A single customer view - one central database of all customers and every interaction with a business - is the holy grail of data-driven marketing.
It should allow marketers to close the loop on their activities, really understand every facet of every customer interaction and the commercial benefit that they deliver and to deliver their marketing objectives.
But in an era of Big Data and exploding customer touch-points, is it really feasible to have once central ‘pot’ of data and does it justify the time and resources to try to deliver?
What is a single customer view?
It's one database of all customer data and customer interactions that can be accessed by business users.
So it could include customer contact details, purchase data (both on- and off-line), customer service information and how each customer was acquired.
Typically it would be a source for analytics, reporting and selecting customers for marketing campaigns.
Without straying too much into technical speak, a single customer view could be a simple database or a large data warehouse that is fed and accessed by multiple systems (such as business intelligence, CRM and Finance).
The risk if you don't have one is that you can end up with "multiple versions of the truth" meaning marketing decisions being made without a complete view of potential opportunities and issues and, much worse, you deliver poor customer experiences.
It does sound great but can be hard to achieve.
Sounds great but what are the pitfalls?
It can be hard to achieve because of the sheer volume of data and datasets within a business. This illustration by @chiefmartec paints a picture of the vast number of technology systems that now exist only within the marketing space. If you think that each of these contains data that could be needed to have a holistic view of customers then it is quickly apparent how difficult it could be to piece everything together.
The biggest challenges are however more often cultural.
Data ownership with businesses are often poorly defined or not centralised.
Marketing departments might ‘own’ the customer database, the Retail or Sales department might ‘own' the transactions database and the Digital department might ‘own’ third party data from online marking and SEO.
Few businesses yet have Chief Data Officers or Data Management Offices tasked with knitting together requirements and data from across the business.
Gaining buy-in to a programme of change and getting disparate business areas to adopt standards and share information can be a huge challenge.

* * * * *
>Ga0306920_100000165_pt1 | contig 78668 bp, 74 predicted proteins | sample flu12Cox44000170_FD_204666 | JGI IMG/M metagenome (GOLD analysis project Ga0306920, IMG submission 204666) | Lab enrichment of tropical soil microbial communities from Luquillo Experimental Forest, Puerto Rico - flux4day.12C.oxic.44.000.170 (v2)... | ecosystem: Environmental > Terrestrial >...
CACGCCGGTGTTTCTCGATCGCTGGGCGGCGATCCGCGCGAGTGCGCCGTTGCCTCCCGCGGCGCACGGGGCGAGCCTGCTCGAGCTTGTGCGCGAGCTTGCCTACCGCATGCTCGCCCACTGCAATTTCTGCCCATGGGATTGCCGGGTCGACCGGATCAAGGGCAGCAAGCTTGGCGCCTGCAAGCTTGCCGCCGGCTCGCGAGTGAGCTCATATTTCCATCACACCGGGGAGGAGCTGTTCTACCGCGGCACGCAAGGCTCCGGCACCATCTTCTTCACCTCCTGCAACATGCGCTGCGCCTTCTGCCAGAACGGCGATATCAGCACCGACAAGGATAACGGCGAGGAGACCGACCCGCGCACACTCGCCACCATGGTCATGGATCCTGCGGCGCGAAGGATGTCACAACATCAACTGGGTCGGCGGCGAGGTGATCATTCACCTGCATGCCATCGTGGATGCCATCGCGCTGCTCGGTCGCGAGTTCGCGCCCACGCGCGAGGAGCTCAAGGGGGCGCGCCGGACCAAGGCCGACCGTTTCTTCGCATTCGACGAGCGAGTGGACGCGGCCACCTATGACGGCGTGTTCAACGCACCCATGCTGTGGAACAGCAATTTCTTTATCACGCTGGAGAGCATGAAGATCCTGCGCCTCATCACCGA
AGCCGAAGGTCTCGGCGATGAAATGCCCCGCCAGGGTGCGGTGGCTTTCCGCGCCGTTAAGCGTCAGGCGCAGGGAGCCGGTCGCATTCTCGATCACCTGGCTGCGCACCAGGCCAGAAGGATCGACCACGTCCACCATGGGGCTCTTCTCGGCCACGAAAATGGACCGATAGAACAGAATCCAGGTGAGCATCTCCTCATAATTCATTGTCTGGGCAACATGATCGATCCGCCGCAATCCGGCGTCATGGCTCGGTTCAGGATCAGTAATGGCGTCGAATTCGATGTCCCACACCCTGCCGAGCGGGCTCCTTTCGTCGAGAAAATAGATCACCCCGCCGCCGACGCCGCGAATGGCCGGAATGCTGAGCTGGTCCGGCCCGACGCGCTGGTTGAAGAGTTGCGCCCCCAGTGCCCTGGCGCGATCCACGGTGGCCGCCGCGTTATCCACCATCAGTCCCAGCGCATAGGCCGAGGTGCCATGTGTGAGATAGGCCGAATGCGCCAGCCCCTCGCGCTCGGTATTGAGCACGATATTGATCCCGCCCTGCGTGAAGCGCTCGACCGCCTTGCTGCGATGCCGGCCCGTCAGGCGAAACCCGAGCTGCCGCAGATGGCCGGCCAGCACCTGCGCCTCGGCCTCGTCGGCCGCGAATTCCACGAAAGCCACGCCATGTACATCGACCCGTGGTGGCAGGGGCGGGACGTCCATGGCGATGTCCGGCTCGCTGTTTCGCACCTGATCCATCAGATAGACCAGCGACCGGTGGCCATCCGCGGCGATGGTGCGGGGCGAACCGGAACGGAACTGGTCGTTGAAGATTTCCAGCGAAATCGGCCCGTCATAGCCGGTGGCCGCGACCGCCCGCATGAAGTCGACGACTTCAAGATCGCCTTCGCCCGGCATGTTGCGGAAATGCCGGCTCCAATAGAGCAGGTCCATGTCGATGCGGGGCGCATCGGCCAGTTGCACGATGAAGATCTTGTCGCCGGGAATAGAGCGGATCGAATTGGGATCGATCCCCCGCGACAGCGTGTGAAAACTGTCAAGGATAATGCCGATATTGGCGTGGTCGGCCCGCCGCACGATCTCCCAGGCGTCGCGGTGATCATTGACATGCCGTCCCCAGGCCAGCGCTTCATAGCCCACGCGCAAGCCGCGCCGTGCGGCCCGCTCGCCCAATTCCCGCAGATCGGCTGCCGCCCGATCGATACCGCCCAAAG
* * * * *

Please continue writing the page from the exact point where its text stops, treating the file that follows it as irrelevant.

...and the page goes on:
Delivering something at pace so that confidence builds and business areas remain committed is even harder.
Within large organisations, the budgets and timelines for delivering a single customer view can be enormous and out of kilter with the marketing imperative to be responsive.
Do we need one?
You definitely need a way for information to readily be exchanged within your business and for their to be standard definitions and standards.
We often observe multiple business users reviewing information that is ostensibly the same but because of differing data sources and definitions, the data tells wildly different stories.
You need standard definitions (and clear ownership of those definitions).
You should have agreed standards for the sharing of information - between different systems and also between different systems. As new data sources emerge (as they inevitably will), it will be much easier to start integrating these sources.
You should have primary sources. For particular KPIs or activities you should choose what your primary or preferred data source is.
For example, you might get conversion data from both a PPC agency and a media agency; the data may be similar but they may well use slightly different attribution models or collect the data at different times. You can and should receive data from both parties but you should also define one as your preferred source when measuring or reporting on conversion.
Start small and 'hack' a solution
It’s often difficult to get a single customer view for the reasons outlined above but this shouldn’t stop you:
- having one centralised database of the essential customer data that you need for your marketing. This doesn't need to go to the Nth level - focus on what is critical for your marketing activity and measuring it.
- using only this dataset for all reporting and campaign analytics
- accept that you will never have a truly single version. Know what the known knowns are and focus on these. Don't get bogged down in trying to measure everything - it's better to learn from doing.